• avatar
    european

    @Dimwit

    ah yes. and they tried to sell 6 billion, only to sell 3.6 b.
    next year germany needs to sell around 300 billion in bonds to fill the gap. if unsuccessfull the printing starts. and hungary is already junked by moodys, italy’s 10y-bonds reaching 8% and belgiums almost at 6%. tja…

    • 0 avatar
      ihatetrees

      While this bond sale went poorly, short term German bonds have effectively negative interest rates. IOW, you pay them to hold your money. I think the same is true of assorted Swiss banks near the Italian border. Smart Italians know their banks and government are baked.

      Long term notes look justifiably spooky to investors. I doubt the Euro zone escapes a double dip next year. It could get very bad. It’s tempting to short the Euro aggressively to spin a return out of this possible train wreck.
      Interesting times…

      • 0 avatar
        Patrickj

        @trees
        But if the Euro zone is such a train wreck, why hasn’t the Euro fallen relative to the U.S. dollar?

        Two possibilities:
        1. Euroskeptic media in Britain, gloating at about 170 decibels, is being carried to conservative business outlets in the U.S.
        2. The U.S. is about as bad off as the average Eurozone country; somewhere around the level of France or Belgium.

        While number 1 is true, it doesn’t explain the situation as well as number 2. This makes shorting the Euro relative to the U.S. dollar quite risky.

      • 0 avatar

        Do not compare France with US. France still has AAA rating and sound energy policy.

      • 0 avatar
        Patrickj

        @Inside
        Sound energy policy is key.

  • avatar
    Lorenzo

    If the 800 lb. gorilla of European auto manufacturers is getting worried, what does that mean for Opel and Fiat? With GM sending in the slashers and Sergio canceling Italian union contracts, it looks like they’re preparing for Euro-armageddon. Will Fiat-Chrysler become Chrysler-Fiat, Volvo leave Sweden and BMW-Daimler have to merge to survive?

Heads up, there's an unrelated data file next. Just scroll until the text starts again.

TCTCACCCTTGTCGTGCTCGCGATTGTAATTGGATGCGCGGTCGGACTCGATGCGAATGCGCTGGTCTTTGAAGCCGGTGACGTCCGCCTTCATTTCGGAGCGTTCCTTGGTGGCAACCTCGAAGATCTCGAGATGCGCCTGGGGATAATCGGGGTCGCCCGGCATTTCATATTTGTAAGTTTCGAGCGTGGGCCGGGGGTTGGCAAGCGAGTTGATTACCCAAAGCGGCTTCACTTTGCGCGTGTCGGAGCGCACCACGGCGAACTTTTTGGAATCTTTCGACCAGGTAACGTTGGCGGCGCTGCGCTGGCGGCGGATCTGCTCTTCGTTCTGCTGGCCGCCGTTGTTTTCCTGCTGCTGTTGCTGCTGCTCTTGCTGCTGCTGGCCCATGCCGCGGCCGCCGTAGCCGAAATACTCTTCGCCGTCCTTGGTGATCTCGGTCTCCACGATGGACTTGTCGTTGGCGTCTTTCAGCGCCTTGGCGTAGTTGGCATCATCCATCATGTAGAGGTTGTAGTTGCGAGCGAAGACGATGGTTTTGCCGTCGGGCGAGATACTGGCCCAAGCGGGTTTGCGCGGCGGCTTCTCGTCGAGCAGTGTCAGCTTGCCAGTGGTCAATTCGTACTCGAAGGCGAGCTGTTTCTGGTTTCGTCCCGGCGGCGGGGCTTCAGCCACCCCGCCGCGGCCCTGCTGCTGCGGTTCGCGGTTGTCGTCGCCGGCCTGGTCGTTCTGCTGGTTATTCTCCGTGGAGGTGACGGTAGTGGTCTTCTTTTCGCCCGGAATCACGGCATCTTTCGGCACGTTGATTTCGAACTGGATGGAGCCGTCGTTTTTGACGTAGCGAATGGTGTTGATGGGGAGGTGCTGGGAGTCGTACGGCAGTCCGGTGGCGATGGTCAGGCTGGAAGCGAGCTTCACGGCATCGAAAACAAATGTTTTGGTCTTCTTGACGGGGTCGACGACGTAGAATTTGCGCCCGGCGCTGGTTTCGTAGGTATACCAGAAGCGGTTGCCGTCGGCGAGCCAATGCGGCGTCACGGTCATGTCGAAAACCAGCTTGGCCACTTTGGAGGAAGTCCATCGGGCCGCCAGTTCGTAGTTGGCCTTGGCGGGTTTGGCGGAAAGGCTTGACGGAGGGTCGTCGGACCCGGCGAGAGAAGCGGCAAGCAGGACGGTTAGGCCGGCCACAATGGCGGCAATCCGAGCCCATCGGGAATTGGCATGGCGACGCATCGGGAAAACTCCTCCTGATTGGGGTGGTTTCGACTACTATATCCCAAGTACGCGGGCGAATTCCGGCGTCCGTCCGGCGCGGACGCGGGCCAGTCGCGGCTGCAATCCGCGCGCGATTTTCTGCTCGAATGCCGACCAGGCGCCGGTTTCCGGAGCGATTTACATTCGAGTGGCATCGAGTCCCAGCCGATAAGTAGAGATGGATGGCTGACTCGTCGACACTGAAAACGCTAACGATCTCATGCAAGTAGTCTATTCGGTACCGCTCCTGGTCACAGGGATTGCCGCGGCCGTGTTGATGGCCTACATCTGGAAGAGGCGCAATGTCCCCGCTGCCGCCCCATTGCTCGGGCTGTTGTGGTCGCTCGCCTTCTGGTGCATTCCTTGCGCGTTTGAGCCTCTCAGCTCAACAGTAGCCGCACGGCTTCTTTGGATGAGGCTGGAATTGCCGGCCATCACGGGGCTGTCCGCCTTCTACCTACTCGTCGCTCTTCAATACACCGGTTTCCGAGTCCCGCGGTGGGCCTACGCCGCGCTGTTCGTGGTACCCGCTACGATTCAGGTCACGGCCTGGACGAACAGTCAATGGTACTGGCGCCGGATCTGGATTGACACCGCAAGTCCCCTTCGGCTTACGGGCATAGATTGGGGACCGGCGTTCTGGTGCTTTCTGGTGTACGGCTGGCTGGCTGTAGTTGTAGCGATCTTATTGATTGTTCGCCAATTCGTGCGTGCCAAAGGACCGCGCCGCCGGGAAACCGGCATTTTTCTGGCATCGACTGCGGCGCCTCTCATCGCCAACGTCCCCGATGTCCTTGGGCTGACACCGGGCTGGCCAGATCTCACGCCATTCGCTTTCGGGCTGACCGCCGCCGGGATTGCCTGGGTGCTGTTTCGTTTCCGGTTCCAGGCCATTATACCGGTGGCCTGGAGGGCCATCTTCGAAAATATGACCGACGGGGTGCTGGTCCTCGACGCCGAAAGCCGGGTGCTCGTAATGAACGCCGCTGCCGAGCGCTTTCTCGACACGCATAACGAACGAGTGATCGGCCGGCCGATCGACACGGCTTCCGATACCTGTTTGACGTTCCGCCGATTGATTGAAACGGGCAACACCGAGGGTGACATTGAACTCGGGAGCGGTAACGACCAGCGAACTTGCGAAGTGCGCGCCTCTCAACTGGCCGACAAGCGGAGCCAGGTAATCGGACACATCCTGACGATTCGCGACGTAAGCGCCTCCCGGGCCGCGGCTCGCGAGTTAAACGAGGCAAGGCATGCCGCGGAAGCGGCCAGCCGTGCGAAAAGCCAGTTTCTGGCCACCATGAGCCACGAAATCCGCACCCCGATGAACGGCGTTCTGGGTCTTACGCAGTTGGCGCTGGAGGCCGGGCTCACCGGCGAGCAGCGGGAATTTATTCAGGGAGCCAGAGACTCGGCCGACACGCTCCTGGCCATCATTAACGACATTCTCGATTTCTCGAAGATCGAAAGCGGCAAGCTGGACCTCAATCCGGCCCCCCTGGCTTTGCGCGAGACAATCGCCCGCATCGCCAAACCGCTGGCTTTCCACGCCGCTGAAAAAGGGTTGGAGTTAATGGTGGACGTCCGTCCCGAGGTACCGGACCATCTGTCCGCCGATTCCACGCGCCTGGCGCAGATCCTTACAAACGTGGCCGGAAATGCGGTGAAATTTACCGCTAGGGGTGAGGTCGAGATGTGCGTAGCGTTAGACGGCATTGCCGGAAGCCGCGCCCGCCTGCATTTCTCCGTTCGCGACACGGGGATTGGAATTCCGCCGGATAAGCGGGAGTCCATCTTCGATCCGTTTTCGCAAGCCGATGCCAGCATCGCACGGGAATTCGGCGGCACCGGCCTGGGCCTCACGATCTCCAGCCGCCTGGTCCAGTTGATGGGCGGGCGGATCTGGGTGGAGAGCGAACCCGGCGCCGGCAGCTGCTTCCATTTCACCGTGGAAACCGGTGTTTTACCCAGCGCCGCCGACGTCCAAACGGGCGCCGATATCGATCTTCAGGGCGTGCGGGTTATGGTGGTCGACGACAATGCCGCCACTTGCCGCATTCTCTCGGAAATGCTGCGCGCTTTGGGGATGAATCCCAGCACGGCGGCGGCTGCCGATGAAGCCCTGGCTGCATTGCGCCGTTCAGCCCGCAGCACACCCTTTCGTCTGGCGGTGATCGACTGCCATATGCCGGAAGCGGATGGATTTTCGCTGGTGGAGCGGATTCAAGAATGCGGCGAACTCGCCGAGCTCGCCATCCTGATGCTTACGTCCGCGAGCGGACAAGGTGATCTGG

• avatar
    Joss

    Herr Winterkorn what was it Hitler said about Von Ribbentrop? “With Von Ribbentrop it is so easy because he always blows .” “The others, they come to me and say we must be CAREFUL, exercise CAUTION etc.” “With Von Ribbentrop its much better because all I need do is to gently apply the brakes..”

  • avatar
    Advo

    The Euro hasn’t fallen probably because a lot of European banks are selling foreign assets and bringing back funds to replace money being withdrawn due to increasing worries about bank solvency.

    That means the money has go so somewhere, but where? Is it to German bonds, or is there an equal amount of money going to the safer (!) US as is being repatriated?

    Anyways, I recommend for those who aren’t quite sure what’s going on or how serious the economic situation is (could be a lot worse than 2008) that they read this and its related articles.

    economist.com/node/21540255

    This special report is also good for more background/explanation.

    economist.com/node/21536872

    It all depends on whether the European Central Bank or Germany will put aside their principles and back the other European countries financially.